Article Summary:Here are 14 ways to encourage success in school.
It's a new year and a new semester. If the last report card could use some improvement, check out these 14 secrets for school success.
- Find "the spot." Have a special spot for your children to put everything they need to go to school the next day. Finished homework? Signed permission forms? Don't just put it away, put it in the spot.
- Provide feedback. Let the teacher(s) know if you have concerns or notice a change in your child's behavior. Positive and negative feedback should be welcomed if delivered in a respectful manner.
- Teach organizational skills. Can't find their homework? Forgot their books at school? Missed that important due date? It might be time to coach your children on using an agenda or calendar and on how to schedule their time effectively.
- Promote reading. Books, comics, cereal boxes--it's all good! Give those library cards a workout.
- Encourage curiosity. Plan family field trips. Go exploring. Collect interesting books and magazines. Encourage your child to keep a notebook or journal.
- Model a love of learning. Enthusiasm is contagious. Get your children hooked on learning by showing them how much you enjoy learning new things yourself.
- Establish a homework routine. Have a set time, preferably right after school, when your child will complete his/her homework. Try to stick to this routine. Your child never has homework? Call the school--you may be surprised.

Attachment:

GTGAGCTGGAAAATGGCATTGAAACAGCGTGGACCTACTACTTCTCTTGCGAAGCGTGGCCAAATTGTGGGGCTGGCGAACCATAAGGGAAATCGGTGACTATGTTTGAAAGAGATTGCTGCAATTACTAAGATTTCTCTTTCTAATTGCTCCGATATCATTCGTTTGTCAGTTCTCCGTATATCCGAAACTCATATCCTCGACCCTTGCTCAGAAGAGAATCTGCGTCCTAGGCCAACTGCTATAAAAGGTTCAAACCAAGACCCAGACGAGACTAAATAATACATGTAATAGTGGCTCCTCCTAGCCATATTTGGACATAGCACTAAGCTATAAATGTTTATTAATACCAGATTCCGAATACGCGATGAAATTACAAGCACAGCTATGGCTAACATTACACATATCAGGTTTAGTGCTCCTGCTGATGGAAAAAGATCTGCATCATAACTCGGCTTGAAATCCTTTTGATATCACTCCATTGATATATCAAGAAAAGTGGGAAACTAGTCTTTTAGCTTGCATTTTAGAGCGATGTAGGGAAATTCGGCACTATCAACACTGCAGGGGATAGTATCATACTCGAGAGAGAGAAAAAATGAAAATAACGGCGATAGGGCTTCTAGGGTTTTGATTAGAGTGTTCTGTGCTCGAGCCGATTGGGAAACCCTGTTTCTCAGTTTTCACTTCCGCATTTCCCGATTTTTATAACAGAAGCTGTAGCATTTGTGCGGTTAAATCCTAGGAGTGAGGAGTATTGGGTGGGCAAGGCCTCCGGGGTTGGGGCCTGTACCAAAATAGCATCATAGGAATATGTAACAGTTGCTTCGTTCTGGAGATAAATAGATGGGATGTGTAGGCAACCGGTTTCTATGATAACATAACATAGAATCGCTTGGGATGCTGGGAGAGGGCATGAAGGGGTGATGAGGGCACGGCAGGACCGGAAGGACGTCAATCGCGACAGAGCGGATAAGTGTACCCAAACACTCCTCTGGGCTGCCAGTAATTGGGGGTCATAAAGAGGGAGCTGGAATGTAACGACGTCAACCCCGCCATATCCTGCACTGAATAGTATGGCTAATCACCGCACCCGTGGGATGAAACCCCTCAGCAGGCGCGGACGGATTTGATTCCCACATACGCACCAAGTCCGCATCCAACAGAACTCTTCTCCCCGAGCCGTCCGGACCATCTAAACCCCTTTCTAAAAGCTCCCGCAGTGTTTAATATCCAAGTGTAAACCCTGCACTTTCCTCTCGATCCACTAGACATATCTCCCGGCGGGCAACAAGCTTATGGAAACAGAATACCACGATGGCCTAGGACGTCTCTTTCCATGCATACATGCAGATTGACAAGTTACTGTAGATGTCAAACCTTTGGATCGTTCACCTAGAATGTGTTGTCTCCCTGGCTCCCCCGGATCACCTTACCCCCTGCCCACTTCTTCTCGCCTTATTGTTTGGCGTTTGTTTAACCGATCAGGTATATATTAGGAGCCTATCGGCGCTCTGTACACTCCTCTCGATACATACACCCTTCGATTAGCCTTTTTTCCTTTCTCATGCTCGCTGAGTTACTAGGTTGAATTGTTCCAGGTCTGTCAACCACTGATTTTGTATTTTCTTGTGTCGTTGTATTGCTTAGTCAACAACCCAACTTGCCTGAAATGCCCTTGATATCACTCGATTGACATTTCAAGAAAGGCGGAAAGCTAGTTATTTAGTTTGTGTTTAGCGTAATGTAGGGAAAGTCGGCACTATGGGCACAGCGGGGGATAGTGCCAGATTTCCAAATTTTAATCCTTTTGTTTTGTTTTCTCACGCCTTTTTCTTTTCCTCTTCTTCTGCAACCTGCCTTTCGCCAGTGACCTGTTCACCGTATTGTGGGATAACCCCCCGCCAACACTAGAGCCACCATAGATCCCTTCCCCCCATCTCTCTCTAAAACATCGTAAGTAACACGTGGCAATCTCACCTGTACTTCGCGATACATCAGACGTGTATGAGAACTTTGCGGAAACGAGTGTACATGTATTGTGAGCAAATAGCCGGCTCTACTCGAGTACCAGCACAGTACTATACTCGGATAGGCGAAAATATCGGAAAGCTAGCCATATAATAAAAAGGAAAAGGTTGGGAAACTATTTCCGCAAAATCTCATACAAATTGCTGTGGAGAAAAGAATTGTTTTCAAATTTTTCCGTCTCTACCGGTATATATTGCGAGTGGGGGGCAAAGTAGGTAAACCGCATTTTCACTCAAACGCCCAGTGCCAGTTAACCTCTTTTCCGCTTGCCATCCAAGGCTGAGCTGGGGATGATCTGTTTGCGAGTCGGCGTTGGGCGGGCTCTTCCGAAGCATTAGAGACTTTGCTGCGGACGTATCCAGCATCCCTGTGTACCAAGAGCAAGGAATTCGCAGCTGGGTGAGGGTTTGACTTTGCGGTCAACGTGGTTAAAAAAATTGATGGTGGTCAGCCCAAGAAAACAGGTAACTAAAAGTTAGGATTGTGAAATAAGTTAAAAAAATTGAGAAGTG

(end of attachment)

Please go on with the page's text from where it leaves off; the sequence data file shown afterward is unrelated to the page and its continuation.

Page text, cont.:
- There's always homework. No assigned homework? Then review or strengthen skills. Past report cards can be an excellent source for focus areas. Review old tests and assignments with your children. Celebrate successes, and figure out how points were lost--help them learn from their mistakes.
- Designate a homework area. Sending a child to his/her room to complete homework doesn't always work. Try designating the kitchen table or a desk in the family room away from TV and distractions.
- There's more to life than books. Students should be encouraged to join extracurricular activities. They help to give insight into interests and future careers, build self-esteem, and promote physical fitness.
- Don't over do it. Some students are so busy with sports and lessons that they have no time or energy left to focus on their studies. Balance is the key.
Health and Nutrition
- Sleep. Sleep-deprived students are not efficient learners. Paying attention and processing information takes energy. Children between the ages of 5 and 12 need around 10-12 hours of sleep a night. Teenagers do best with 8-10 hours of sleep.
- You are what you eat. Ensure your child has nutritious lunches and snacks. Learning takes energy, so fuel your child with "high octane" choices including fruit, vegetables, and foods low in sugar.
- Breakfast is a must. It's hard to concentrate when your tummy is rumbling. No time? Eat a sandwich in the car or on the bus. Not hungry? Yogurt, fruit, or granola bars can make good mid-morning snacks.
Rob Stringer is an award-winning educator, speaker and author who coaches parents with his upbeat approach to learning, and parenting. Rob is currently working on his first book, Parenting with Intention, and has launched a free monthly newsletter by the same name. Visit ParentingWithIntention.ca to subscribe, access resources, or learn more about PWI's parent coaching services. Learn how to begin each day as if it were on purpose... and parent with intention.